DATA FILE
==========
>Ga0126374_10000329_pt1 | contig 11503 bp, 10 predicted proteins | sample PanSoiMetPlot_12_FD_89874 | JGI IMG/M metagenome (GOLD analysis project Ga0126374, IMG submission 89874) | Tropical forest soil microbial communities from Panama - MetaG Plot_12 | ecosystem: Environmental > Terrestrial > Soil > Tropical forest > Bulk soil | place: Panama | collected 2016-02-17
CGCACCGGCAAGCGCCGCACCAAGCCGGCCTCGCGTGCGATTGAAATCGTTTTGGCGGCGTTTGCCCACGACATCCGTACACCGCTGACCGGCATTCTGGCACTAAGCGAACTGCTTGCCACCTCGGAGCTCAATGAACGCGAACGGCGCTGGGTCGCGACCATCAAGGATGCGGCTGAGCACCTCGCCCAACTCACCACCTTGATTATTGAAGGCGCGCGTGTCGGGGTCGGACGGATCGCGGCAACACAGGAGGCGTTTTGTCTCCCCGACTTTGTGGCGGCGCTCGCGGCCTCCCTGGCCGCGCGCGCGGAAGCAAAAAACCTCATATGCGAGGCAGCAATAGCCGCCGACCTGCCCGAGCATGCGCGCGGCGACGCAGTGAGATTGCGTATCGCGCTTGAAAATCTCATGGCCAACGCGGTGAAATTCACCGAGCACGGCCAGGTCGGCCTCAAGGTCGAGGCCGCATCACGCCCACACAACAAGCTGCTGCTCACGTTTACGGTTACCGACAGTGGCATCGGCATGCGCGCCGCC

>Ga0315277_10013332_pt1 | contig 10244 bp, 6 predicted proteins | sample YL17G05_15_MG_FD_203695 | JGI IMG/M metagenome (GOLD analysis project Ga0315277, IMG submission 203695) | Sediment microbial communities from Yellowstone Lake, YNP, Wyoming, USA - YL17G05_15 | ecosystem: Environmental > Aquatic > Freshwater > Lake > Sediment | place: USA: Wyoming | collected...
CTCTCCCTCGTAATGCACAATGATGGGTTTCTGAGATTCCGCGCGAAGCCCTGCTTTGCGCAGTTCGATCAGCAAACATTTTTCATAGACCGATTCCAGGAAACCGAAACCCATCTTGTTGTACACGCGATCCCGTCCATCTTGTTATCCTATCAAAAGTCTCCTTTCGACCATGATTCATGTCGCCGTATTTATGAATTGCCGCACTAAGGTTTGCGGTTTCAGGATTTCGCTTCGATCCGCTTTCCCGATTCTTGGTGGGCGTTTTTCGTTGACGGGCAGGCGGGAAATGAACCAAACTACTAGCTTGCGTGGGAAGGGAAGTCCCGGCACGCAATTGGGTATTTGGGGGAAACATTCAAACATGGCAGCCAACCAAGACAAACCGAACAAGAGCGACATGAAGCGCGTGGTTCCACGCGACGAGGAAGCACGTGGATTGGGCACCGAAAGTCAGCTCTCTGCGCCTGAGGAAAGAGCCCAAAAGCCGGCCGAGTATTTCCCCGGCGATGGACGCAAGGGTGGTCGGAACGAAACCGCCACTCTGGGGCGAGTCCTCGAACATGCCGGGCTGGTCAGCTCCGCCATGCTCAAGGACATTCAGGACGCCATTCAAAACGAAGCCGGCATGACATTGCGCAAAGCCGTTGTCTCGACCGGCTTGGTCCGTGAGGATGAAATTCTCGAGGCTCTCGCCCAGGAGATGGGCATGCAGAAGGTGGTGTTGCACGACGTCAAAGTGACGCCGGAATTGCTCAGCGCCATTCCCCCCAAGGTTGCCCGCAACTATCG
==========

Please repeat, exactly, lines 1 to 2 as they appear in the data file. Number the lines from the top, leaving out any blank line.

>Ga0126374_10000329_pt1 | contig 11503 bp, 10 predicted proteins | sample PanSoiMetPlot_12_FD_89874 | JGI IMG/M metagenome (GOLD analysis project Ga0126374, IMG submission 89874) | Tropical forest soil microbial communities from Panama - MetaG Plot_12 | ecosystem: Environmental > Terrestrial > Soil > Tropical forest > Bulk soil | place: Panama | collected 2016-02-17
CGCACCGGCAAGCGCCGCACCAAGCCGGCCTCGCGTGCGATTGAAATCGTTTTGGCGGCGTTTGCCCACGACATCCGTACACCGCTGACCGGCATTCTGGCACTAAGCGAACTGCTTGCCACCTCGGAGCTCAATGAACGCGAACGGCGCTGGGTCGCGACCATCAAGGATGCGGCTGAGCACCTCGCCCAACTCACCACCTTGATTATTGAAGGCGCGCGTGTCGGGGTCGGACGGATCGCGGCAACACAGGAGGCGTTTTGTCTCCCCGACTTTGTGGCGGCGCTCGCGGCCTCCCTGGCCGCGCGCGCGGAAGCAAAAAACCTCATATGCGAGGCAGCAATAGCCGCCGACCTGCCCGAGCATGCGCGCGGCGACGCAGTGAGATTGCGTATCGCGCTTGAAAATCTCATGGCCAACGCGGTGAAATTCACCGAGCACGGCCAGGTCGGCCTCAAGGTCGAGGCCGCATCACGCCCACACAACAAGCTGCTGCTCACGTTTACGGTTACCGACAGTGGCATCGGCATGCGCGCCGCC